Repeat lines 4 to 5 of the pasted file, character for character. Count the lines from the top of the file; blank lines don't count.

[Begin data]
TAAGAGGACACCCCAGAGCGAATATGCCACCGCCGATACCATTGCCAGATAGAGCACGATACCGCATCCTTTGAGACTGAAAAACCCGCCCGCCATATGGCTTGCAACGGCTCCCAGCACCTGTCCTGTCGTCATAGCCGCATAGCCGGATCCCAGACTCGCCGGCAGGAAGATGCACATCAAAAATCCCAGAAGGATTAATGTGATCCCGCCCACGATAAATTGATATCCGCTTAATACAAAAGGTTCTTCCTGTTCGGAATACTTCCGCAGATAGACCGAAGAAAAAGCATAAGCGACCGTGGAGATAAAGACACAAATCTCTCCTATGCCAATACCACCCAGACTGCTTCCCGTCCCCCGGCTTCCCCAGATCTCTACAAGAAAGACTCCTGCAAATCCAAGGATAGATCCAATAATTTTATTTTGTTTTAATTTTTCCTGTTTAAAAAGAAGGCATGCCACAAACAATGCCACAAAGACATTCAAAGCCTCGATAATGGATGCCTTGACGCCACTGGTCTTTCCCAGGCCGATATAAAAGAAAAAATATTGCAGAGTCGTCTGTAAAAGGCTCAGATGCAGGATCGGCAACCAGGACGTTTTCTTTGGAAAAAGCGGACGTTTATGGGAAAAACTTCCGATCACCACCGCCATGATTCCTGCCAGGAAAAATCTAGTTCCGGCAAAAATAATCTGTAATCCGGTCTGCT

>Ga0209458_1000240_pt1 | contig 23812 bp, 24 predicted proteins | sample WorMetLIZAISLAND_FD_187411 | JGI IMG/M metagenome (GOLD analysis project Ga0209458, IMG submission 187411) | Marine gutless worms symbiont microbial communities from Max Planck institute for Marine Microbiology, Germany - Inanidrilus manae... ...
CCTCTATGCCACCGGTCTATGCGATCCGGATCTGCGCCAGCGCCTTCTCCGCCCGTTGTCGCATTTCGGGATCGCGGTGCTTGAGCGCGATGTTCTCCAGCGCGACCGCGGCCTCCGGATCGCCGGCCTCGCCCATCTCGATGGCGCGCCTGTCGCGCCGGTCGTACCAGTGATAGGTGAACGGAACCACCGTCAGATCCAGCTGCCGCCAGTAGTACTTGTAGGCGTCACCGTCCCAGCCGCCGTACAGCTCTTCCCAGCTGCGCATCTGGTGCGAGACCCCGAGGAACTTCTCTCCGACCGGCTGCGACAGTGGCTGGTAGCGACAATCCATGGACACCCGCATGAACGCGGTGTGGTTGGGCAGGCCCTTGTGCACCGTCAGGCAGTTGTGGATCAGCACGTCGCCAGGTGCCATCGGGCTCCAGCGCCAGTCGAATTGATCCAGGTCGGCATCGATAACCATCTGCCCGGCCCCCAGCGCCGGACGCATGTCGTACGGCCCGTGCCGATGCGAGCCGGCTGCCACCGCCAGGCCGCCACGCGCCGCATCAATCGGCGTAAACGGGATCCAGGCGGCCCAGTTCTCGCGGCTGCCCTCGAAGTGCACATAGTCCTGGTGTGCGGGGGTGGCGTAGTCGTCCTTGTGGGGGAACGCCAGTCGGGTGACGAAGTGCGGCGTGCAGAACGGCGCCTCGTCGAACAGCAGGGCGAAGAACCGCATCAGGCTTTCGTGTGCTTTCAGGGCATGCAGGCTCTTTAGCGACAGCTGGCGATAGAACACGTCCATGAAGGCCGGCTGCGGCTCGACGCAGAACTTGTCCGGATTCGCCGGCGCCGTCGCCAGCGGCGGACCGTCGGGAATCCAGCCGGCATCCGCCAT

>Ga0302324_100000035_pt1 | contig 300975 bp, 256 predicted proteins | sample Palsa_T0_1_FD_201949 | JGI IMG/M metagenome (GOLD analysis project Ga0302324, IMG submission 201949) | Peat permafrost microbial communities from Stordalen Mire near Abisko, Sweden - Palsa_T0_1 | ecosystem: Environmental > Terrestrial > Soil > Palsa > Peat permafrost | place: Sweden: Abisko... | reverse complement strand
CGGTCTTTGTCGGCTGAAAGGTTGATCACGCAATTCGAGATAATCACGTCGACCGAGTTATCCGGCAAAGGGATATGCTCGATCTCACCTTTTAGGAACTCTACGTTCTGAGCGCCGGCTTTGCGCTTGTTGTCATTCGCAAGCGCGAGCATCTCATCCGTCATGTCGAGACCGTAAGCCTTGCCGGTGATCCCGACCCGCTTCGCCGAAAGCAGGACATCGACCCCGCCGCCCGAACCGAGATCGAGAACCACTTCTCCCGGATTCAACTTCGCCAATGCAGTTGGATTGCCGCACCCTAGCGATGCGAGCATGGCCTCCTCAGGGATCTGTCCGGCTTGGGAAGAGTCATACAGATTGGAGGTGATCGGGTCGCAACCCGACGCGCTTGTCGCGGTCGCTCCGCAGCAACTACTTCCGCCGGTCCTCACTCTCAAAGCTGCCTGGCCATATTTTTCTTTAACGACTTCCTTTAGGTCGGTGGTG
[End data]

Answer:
>Ga0302324_100000035_pt1 | contig 300975 bp, 256 predicted proteins | sample Palsa_T0_1_FD_201949 | JGI IMG/M metagenome (GOLD analysis project Ga0302324, IMG submission 201949) | Peat permafrost microbial communities from Stordalen Mire near Abisko, Sweden - Palsa_T0_1 | ecosystem: Environmental > Terrestrial > Soil > Palsa > Peat permafrost | place: Sweden: Abisko... | reverse complement strand
CGGTCTTTGTCGGCTGAAAGGTTGATCACGCAATTCGAGATAATCACGTCGACCGAGTTATCCGGCAAAGGGATATGCTCGATCTCACCTTTTAGGAACTCTACGTTCTGAGCGCCGGCTTTGCGCTTGTTGTCATTCGCAAGCGCGAGCATCTCATCCGTCATGTCGAGACCGTAAGCCTTGCCGGTGATCCCGACCCGCTTCGCCGAAAGCAGGACATCGACCCCGCCGCCCGAACCGAGATCGAGAACCACTTCTCCCGGATTCAACTTCGCCAATGCAGTTGGATTGCCGCACCCTAGCGATGCGAGCATGGCCTCCTCAGGGATCTGTCCGGCTTGGGAAGAGTCATACAGATTGGAGGTGATCGGGTCGCAACCCGACGCGCTTGTCGCGGTCGCTCCGCAGCAACTACTTCCGCCGGTCCTCACTCTCAAAGCTGCCTGGCCATATTTTTCTTTAACGACTTCCTTTAGGTCGGTGGTG